The bipartisan leadership of the House Energy & Commerce Committee have told the Trump Administration's trade negotiators not to "export" language mirroring the current Sec. 230 (Communications Decency Act) protection of websites from liability for third party content.
The letter to United States Trade Representative Robert Lighthizer came from Energy and Commerce Committee Chairman Frank Pallone, Jr. (D-N.J.) and ranking member Greg Walden (R-Ore.).
Both Democrats and Republicans are pondering whether that liability protection should still apply, and they don't want it to be boilerplate in trade agreements struck by the Administration, in particular its current appearance in the United States-Mexico-Canada Agreement (USMCA).
Reps. Pallone and Walden said they took no view on the debate, but called it inappropriate for the U.S. to include the language "while such serious policy discussions are going on." Even the author of the provision in law has questioned whether the edge should continue to get that protection.
Sec. 230 was adopted by Congress under the theory that web platforms were simply the online public square of ideas and that to make them liable would blow up their business model, or at the time (1996), nip it in the bud.
But in an age where the edge is under fire for allegations of bias, allegations of discrimination, and proven missteps in how they protect and share the data they vacuum up for targeted content, the section is under intense scrutiny.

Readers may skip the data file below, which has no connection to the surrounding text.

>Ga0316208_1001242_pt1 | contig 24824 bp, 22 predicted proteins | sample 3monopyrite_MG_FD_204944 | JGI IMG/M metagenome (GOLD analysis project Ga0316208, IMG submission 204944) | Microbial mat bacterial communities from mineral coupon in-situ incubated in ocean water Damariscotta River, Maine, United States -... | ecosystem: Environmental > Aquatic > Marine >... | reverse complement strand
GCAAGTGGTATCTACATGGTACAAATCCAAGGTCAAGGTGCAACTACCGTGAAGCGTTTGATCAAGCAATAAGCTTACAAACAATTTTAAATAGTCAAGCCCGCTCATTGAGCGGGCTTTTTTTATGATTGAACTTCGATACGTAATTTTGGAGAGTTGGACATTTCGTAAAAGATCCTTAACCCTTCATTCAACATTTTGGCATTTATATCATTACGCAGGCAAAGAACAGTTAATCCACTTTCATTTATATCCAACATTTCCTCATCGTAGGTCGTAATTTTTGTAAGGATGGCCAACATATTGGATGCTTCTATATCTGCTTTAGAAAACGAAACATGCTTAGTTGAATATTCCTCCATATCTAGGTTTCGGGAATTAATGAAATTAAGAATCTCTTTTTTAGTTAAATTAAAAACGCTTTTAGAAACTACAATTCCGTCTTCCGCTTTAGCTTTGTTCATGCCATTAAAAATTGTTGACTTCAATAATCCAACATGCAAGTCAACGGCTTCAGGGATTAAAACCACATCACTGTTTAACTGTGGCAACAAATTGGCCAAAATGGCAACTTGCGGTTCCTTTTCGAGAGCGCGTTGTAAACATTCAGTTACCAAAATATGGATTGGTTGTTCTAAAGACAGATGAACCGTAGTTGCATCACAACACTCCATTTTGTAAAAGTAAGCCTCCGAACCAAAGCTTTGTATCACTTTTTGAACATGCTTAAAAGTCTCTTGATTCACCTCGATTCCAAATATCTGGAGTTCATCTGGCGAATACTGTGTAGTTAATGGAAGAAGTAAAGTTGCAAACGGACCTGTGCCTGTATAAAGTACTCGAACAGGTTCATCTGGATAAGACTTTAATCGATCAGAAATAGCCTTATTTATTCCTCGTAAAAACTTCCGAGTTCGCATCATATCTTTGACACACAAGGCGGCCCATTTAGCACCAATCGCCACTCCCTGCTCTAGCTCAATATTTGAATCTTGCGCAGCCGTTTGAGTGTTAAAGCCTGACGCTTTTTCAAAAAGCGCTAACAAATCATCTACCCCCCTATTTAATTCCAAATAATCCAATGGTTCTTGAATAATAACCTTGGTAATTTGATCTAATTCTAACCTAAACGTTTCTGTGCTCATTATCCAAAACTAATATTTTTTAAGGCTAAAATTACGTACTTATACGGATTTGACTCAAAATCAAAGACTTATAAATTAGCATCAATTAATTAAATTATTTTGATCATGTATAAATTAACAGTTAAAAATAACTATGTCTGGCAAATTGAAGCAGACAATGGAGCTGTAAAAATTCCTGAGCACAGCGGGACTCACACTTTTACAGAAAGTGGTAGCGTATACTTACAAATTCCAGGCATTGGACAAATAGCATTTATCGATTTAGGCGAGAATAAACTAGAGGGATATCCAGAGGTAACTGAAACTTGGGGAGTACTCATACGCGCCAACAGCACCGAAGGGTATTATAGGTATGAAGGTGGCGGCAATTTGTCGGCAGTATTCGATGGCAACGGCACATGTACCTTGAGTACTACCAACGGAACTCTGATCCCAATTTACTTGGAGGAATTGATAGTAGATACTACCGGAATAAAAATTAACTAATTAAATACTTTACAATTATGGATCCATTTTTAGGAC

In a little bipartisan pushback on the Administration, or at least a yellow flag for holding back info, Pallone and Walden chided the USTR for not keeping them in the loop.
"Given that our committee closely oversees Sec. 230 and all portions of the Telecommunications Act of 1996 we also hope in the future the Office of the United States Trade Representative will consult our Committee in advance of negotiating on these issues," they said.
Contributing editor John Eggerton has been an editor and/or writer on media regulation, legislation and policy for over four decades, including covering the FCC, FTC, Congress, the major media trade associations, and the federal courts. In addition to Multichannel News and Broadcasting + Cable, his work has appeared in Radio World, TV Technology, TV Fax, This Week in Consumer Electronics, Variety and the Encyclopedia Britannica.
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